Because the line was built during the Great Depression and NSB was experiencing an operating loss for the first time in its history, minimal investments were made in stations and their facilities. The main architects were Gerhard Fischer and Bjarne F. Baastad, who both worked for the in-house NSB Arkitektkontor.[10] The line's architecture is designed in Neoclassisism, and is, along with the Ålgård Line, the only line which employed this style consistently. Neoclassical architecture on other lines were only used for individual buildings.[11]

Namsos Station was built in brick and also featured motive power depot. Overhalla Station was built in half-timbering. Both stations had hip roofs, and were the only stations to receive water towers, cargo expeditions and station master's residences. After complaints, also Skogmo, Skage and Øysletta Stations received cargo expeditions some years after the opening of the line.[10] Most of the buildings were demolished after the line was closed for passenger traffic.[12] Two buildings have been preserved by the Norwegian Directorate for Cultural Heritage. Fischer's wooden station building at Skage was preserved as a typical representation of the line's narrow and long buildings in Neoclassisism, and is also similar to the small stations built on the Numedal Line. Baastad's natural stone locomotive depot in Namsos has been preserved as the only remaining part of the original station environment in Namsos.[13]



Proposals for a railway to Namsos were first launched by Ole Tobias Olsen in 1872, who wanted a railway built from Trondheim to Nordland.[14] In 1875, Nord-Trøndelag County Council established a committee to look into building a railway from Stjørdal to Namsos. A similar committee was established for a continuation through Nordland by Nordland County Council.[15] At the time, the Meråker Line was under planning between Trondheim and Hell in Stjørdal, which opened in 1881.[16] The Royal Railway Commission of 1875 mentioned a railway to Namsos in its report, but did not recommend that it be prioritized at the time.[17] By the 1880s, Norway fell into recession and railway investments plummeted.[18]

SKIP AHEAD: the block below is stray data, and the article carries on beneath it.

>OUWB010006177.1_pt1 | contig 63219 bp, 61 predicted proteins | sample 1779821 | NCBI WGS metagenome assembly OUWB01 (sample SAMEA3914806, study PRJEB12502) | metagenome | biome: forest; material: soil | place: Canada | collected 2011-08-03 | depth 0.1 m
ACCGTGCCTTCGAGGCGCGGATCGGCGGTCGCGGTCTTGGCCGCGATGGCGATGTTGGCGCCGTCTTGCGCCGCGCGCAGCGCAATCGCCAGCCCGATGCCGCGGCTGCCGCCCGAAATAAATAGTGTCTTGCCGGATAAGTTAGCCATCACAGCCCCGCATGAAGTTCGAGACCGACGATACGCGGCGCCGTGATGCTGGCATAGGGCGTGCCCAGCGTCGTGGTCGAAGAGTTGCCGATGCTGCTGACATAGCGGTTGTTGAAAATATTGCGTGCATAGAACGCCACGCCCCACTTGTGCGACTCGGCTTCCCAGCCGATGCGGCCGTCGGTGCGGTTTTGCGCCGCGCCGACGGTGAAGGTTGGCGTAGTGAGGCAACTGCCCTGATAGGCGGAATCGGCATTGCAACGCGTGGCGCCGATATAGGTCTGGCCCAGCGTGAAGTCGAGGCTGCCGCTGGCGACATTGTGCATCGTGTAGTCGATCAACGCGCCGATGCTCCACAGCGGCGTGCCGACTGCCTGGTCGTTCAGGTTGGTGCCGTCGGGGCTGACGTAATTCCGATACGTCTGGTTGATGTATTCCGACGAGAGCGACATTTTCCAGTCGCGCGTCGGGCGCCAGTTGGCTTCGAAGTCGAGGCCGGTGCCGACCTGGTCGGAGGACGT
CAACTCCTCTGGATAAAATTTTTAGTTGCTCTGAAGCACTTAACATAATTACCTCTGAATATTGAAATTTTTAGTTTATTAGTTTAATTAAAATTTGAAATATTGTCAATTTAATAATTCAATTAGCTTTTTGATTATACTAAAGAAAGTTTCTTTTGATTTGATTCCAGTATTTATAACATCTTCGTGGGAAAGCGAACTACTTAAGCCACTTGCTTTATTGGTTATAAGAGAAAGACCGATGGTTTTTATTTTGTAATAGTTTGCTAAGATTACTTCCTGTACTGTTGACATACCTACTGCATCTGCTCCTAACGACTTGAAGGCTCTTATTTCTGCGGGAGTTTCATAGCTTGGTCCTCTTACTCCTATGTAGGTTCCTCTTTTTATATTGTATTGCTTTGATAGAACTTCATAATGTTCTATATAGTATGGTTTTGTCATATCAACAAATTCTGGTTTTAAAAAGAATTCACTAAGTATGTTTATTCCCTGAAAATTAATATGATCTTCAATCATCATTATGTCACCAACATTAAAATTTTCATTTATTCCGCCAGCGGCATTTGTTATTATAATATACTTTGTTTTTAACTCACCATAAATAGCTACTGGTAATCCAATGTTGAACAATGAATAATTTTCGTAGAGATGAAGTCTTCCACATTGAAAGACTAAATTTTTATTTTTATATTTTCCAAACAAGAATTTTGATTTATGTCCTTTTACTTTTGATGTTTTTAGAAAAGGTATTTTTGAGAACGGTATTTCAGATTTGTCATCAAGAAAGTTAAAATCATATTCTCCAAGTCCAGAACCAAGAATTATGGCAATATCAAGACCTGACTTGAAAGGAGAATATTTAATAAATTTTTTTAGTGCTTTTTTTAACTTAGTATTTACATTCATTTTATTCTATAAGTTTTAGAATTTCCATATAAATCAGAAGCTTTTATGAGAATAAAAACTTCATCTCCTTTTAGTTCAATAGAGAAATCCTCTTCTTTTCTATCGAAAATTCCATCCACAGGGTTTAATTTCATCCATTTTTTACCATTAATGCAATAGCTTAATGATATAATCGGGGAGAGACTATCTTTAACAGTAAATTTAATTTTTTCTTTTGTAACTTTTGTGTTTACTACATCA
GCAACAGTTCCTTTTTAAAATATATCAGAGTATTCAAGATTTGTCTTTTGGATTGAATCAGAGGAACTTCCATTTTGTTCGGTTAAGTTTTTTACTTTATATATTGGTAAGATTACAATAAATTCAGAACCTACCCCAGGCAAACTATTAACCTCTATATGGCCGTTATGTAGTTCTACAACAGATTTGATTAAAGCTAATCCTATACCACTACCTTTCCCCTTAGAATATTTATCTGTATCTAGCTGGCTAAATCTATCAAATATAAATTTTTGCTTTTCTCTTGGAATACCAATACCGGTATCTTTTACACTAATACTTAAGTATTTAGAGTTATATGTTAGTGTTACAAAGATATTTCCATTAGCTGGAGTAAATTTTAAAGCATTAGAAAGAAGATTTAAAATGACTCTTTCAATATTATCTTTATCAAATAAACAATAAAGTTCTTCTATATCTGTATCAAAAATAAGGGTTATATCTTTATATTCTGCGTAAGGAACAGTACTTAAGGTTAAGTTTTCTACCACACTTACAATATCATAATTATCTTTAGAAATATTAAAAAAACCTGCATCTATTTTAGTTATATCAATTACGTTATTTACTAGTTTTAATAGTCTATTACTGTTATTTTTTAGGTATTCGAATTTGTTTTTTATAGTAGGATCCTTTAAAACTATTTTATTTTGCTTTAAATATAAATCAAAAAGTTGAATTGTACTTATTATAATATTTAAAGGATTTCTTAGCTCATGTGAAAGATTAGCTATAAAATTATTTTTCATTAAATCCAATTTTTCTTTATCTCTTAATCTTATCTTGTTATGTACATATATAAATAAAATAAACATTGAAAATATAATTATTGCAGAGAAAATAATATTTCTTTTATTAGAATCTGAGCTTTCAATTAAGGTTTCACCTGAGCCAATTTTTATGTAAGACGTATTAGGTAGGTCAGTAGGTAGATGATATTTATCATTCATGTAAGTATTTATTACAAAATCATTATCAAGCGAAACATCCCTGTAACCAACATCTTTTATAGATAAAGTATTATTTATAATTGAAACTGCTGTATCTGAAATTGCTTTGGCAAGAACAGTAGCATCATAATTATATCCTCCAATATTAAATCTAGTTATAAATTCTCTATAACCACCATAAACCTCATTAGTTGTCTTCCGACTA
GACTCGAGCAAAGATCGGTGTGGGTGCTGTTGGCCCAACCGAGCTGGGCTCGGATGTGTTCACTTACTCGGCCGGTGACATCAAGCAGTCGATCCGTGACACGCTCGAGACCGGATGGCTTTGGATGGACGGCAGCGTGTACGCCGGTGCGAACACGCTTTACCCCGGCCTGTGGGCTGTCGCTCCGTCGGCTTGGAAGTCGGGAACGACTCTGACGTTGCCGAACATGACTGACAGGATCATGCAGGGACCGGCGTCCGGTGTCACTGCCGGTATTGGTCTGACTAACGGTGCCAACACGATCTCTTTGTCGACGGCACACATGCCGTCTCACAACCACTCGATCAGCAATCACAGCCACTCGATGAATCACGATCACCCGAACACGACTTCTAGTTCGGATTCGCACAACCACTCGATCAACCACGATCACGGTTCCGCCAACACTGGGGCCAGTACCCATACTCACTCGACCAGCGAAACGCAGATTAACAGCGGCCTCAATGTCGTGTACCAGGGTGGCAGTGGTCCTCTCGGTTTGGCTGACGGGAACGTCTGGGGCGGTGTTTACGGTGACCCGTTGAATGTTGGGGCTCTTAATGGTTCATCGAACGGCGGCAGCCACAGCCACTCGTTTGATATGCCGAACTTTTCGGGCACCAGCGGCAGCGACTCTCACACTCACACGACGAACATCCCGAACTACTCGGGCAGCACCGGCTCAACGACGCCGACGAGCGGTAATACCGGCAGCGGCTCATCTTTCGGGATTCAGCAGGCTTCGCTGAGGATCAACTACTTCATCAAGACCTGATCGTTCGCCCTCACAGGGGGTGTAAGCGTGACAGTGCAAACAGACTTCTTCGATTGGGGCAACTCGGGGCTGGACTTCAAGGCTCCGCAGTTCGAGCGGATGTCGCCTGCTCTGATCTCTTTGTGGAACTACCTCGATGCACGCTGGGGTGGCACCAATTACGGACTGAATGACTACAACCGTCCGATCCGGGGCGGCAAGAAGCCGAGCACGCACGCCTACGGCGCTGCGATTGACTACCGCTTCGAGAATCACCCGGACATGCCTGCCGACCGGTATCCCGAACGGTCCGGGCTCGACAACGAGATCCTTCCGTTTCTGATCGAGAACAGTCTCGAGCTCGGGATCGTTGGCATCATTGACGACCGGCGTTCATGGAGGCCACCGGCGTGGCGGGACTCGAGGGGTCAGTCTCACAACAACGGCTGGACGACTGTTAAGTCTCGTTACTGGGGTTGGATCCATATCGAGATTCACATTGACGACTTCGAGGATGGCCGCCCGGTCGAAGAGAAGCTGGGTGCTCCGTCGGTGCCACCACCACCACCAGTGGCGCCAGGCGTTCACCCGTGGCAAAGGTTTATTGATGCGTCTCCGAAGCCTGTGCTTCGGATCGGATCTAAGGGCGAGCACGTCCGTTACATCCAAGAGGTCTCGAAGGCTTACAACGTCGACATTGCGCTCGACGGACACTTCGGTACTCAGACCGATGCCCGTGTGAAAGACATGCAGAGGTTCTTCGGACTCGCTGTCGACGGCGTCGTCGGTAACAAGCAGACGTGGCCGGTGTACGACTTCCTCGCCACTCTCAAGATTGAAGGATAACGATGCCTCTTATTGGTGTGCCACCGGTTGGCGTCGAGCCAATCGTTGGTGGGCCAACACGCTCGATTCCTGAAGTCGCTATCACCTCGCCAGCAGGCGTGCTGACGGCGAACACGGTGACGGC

The original proposal called for a line directly from Steinkjer via Beitstad to Namsos and from there onwards to Nordland.[17] In 1877, Grong Municipal Council considered for the first time the possibility of instead building the Nordland Line from Steinkjer via Snåsa to Grong and instead building a branch from Grong to Namsos.[18] In 1884, Nord-Trøndelag County Council appointed a new committee to plan a railway from Stjørdal via Namsos to Vefsn.[19] Building a railway to Namdalen was seen as important to ease export both of lumber, farm produce and seafood.[20] The railway was also regarded as having a strategic importance for the postal service and the military, as transport times northwards would decrease significantly and be less affected by severe weather, which particularly during winter could hinder efficient steam ship transport.[21]

In 1890, the county council supported that the first part of the Nordland Line, the Hell–Sunnan Line, which terminated at the outflow of the lake of Snåsavatnet, as there was consensus of route to that point.[22] A public debate start about whether the Beitstad Line or Snåsa Line should be chosen, with all involved municipal councils being asked for their opinion ahead of the committee's 1889 report.[23] The most vocal proponent of the Beitstad Line was Hans Konrad Foosnæs from Namdalseid, while Svend Matthiesen from Grong was the most vocal proponent of the Snåsa Line.[24] In an 1892 report, a line from Trondheim via Beitstad to Namsos was estimated to be 212 kilometers (132 mi) long and would take 6 hours and 40 minutes. In comparison, the steam ships at the time used 16 hours.[25]

During the 1890s, public meets were held throughout the area to rally support for public spending on the railway and for support for the most advantageous route for the local area.[26] The Beitstad Line would run through areas with a population three to four times that of the Snåsa Line. All previous railway lines were built following the route which gave the most people a service, as this gave the best economic impact and would create more revenue for the railway, making it more profitable. Namsos was also the gateway to Nærøy and Vikna.[27] On the other hand, the Snåsa Line would be 52 kilometers (32 mi) shorter.[28] It was further argued that Beitstad did not need a railway as it was connected to the Trondheimsfjord and that a branch line to Namsos would be built anyway. All municipalities in Namdalen, except Grong, supported the Beitstad Line, while municipalities from Steinkjer and south supported the Snåsa Line.[27]

In 1899, the cost of a line from Sunnan via Namsos to Grong would cost NOK 11.68 million and would be 122.5 kilometers (76.1 mi) long. Conversely, a line from Sunnan via Snåsa to Grong would cost NOK 6.59 million and would be 79.2 kilometers (49.2 mi) long. In addition, the branch from Grong to Namsos was estimated at 4.28 million and would be 48.4 kilometers (30.1 mi) long. Thus the Snåsa Line would be 4.1 kilometers (2.5 mi) shorter and 824,000 Norwegian krone cheaper. Both routes were based on municipal grants of NOK 500,000.[29] In 1899, a county railway committee published its recommendation,[30] with the majority of three members recommending the Snåsa Line, while the minority of two members recommended the Beitstad Line.[29] In 1900, Trondheim Municipal Council promised to grant NOK 75,000 towards the Nordland Line on condition that it run via Snåsa.[31]